They are already well aware that the lifeblood of the regimes they hate is the oil moving on tankers. The Iraqis and Iranians certainly understood as much during their “tanker war” in the 1980s, as did Libya in the 1984 mining of the Red Sea. Mines were a horrific problem.
The “A” in AUV means that the device operates essentially on its own and carries sensors and data recorders. It is so small that it is most unlikely to set off a mine, and it can range far ahead of the ship employing it.
The ship does not assign the AUV to examine a target of interest it has detected.
151117-N-AC237-239 VIRGINIA BEACH, Va. (Nov. 17, 2015) Sailors from Mobile Diving and Salvage Unit (MDSU) TWO launch the MK 18 underwater unmanned vehicle (UUV) during a training evolution at Joint Expeditionary Base Little Creek-Fort Story. The training helps provide MDSU TWO Sailors with famililiarization of the MK 18 UUV for future missions. (U.S. Navy photo by Mass Communication Specialist 2nd Class Benjamin Wooddy/Released)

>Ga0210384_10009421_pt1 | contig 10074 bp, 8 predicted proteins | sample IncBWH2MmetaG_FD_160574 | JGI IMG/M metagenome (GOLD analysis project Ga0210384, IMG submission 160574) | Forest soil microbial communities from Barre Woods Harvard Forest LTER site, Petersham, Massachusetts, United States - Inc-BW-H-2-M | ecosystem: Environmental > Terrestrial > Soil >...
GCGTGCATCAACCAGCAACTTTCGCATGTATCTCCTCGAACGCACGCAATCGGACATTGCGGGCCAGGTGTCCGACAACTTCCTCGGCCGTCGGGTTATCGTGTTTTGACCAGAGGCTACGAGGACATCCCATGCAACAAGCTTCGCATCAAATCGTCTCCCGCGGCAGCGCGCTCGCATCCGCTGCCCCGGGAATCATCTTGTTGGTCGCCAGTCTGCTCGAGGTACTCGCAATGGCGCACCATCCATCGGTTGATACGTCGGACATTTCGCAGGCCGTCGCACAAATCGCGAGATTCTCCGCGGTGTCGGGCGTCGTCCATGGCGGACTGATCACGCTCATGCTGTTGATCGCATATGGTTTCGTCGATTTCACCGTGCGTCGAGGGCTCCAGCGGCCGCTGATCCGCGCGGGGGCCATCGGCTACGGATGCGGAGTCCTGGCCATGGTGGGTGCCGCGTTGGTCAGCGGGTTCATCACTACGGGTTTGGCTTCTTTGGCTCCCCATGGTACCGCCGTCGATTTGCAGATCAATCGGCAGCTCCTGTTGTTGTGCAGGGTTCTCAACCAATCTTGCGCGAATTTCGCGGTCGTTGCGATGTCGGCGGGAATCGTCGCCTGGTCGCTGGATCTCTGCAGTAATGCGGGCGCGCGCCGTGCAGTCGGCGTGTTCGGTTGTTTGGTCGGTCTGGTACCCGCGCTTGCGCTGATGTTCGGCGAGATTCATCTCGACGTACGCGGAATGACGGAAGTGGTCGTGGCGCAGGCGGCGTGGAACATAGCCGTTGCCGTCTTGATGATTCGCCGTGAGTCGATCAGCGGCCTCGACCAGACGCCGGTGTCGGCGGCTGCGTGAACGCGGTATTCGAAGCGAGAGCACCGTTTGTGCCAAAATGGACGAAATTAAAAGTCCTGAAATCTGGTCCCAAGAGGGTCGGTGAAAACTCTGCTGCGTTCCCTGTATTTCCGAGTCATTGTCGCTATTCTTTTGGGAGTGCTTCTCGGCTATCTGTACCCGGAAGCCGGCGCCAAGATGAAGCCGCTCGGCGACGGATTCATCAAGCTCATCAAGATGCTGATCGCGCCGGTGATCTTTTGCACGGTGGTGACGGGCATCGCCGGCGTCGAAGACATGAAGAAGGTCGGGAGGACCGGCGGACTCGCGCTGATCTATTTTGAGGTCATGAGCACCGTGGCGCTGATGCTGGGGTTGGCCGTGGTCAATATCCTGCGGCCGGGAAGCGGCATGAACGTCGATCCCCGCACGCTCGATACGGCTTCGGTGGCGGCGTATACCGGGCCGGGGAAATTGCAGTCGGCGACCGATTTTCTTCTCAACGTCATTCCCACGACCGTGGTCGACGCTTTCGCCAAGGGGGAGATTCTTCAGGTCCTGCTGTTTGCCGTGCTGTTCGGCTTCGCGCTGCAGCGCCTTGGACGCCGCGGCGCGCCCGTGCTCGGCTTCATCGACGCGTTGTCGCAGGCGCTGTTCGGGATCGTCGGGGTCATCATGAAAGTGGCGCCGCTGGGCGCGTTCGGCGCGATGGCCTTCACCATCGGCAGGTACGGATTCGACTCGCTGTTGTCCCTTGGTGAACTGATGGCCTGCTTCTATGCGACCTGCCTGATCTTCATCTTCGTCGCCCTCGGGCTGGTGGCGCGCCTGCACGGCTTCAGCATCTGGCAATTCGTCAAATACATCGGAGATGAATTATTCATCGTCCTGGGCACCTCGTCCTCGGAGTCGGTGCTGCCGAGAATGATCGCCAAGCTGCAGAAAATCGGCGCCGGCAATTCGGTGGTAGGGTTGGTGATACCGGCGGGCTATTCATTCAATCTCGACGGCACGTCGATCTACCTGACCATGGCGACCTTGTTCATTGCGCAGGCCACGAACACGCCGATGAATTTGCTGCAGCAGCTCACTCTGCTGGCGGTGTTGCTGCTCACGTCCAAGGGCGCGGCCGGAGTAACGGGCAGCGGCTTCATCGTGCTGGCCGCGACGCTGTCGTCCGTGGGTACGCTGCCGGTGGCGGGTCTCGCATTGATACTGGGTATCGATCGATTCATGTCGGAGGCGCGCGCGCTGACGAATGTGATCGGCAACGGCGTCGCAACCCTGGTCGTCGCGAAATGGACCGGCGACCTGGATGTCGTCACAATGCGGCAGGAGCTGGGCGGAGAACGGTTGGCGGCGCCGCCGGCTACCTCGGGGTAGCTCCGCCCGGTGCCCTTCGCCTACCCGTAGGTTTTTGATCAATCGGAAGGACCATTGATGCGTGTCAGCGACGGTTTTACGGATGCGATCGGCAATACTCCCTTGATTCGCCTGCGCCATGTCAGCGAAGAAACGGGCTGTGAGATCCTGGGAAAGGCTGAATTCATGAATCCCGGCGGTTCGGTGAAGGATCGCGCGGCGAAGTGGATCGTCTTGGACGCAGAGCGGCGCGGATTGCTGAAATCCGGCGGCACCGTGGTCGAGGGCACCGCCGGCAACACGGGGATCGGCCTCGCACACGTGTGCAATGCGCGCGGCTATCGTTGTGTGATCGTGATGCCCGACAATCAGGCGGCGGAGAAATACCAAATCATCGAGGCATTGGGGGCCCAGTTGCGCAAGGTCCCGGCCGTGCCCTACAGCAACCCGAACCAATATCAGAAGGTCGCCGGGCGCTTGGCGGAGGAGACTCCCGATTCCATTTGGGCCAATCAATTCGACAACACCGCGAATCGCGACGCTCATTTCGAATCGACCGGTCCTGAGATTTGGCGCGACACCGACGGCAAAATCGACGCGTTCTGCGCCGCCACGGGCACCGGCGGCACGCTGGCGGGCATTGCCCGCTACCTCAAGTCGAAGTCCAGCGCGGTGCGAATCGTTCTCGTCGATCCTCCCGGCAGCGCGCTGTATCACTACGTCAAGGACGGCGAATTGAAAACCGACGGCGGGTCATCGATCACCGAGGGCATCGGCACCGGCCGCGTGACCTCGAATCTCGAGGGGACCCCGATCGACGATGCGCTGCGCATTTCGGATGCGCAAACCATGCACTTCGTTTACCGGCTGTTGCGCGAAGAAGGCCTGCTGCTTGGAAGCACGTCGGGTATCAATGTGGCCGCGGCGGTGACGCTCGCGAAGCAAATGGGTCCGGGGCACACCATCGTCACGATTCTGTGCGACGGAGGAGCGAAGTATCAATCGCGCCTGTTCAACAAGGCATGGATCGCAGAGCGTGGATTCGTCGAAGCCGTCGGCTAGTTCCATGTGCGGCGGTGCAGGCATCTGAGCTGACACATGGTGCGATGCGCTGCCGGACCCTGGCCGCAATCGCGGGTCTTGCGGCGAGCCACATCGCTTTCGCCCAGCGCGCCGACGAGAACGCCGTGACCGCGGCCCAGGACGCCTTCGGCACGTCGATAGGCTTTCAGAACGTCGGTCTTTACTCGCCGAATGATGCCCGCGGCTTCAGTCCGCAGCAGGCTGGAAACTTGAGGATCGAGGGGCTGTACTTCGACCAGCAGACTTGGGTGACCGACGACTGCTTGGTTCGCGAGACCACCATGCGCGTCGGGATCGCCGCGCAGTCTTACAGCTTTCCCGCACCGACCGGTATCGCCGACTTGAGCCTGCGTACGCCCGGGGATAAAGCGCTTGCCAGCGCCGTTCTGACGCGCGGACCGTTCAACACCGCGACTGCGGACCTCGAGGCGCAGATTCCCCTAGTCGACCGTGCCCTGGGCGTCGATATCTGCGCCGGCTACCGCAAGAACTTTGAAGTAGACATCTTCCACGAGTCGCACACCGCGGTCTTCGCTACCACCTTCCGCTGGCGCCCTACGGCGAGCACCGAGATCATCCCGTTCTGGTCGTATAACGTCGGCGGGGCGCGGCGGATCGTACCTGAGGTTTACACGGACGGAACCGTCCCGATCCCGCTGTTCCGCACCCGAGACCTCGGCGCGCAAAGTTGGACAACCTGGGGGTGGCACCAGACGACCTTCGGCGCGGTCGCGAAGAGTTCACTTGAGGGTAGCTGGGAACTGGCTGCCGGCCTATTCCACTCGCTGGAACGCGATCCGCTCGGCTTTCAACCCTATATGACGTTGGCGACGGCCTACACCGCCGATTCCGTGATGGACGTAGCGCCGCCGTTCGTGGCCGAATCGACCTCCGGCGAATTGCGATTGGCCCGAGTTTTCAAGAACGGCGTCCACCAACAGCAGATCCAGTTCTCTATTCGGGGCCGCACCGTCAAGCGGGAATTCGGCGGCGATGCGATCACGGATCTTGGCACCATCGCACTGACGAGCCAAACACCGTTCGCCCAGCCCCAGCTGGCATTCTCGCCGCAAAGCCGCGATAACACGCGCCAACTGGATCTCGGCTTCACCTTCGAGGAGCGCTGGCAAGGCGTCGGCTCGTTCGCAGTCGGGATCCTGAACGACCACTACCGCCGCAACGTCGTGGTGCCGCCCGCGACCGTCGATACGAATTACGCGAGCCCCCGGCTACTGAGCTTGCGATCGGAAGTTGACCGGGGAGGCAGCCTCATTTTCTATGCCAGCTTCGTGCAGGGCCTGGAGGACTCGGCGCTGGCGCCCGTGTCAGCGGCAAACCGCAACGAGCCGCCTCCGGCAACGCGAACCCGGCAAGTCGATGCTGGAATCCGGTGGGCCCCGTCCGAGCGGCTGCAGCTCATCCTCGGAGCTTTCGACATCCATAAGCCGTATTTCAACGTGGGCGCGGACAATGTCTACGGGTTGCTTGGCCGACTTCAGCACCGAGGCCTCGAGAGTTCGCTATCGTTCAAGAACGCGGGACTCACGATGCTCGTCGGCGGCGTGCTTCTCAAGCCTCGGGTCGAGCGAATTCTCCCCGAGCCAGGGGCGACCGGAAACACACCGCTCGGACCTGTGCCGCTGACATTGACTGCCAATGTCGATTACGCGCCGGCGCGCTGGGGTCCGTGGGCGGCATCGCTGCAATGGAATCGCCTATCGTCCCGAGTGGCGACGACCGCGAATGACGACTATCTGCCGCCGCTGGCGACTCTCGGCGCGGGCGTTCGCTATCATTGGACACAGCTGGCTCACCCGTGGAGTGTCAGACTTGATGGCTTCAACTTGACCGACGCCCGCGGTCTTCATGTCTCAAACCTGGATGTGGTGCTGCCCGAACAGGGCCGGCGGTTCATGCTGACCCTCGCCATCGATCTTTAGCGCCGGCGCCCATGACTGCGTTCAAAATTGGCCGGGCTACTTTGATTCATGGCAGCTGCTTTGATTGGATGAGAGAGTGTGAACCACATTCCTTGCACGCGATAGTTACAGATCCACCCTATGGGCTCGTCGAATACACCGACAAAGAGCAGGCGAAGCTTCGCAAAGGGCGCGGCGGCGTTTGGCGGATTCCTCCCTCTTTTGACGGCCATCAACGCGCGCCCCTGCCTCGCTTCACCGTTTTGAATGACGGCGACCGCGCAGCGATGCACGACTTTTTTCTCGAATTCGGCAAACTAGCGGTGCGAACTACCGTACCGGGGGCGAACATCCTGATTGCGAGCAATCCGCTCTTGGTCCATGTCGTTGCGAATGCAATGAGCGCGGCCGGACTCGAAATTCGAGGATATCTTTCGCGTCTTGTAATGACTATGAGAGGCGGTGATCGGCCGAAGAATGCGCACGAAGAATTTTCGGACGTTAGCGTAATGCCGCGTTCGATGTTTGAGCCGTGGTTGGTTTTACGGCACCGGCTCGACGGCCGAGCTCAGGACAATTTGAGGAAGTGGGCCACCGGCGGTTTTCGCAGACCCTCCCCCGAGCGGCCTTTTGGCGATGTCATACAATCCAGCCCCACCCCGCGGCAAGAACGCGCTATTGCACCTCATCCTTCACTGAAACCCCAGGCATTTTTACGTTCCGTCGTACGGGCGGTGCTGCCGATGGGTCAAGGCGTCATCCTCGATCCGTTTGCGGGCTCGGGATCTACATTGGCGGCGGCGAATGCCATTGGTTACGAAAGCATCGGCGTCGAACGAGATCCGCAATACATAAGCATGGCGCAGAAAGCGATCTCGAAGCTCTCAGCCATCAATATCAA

MK 18 Mod2
VIRGINIA BEACH, Va. (Nov. 17, 2015) Sailors from Mobile Diving and Salvage Unit (MDSU) TWO launch the MK 18 underwater unmanned vehicle (UUV) during a training evolution at Joint Expeditionary Base Little Creek-Fort Story. The training helps provide MDSU TWO Sailors with famililiarization of the MK 18 UUV for future missions. (U.S. Navy photo by Mass Communication Specialist 2nd Class Benjamin Wooddy/Released)
Instead, it orders the AUV to search an area, which can be far from the ship. It may have sufficient intelligence to classify objects, filtering out the mass of objects on the seabed and simplifying the task of the humans who must ultimately decide whether an object is worth attacking.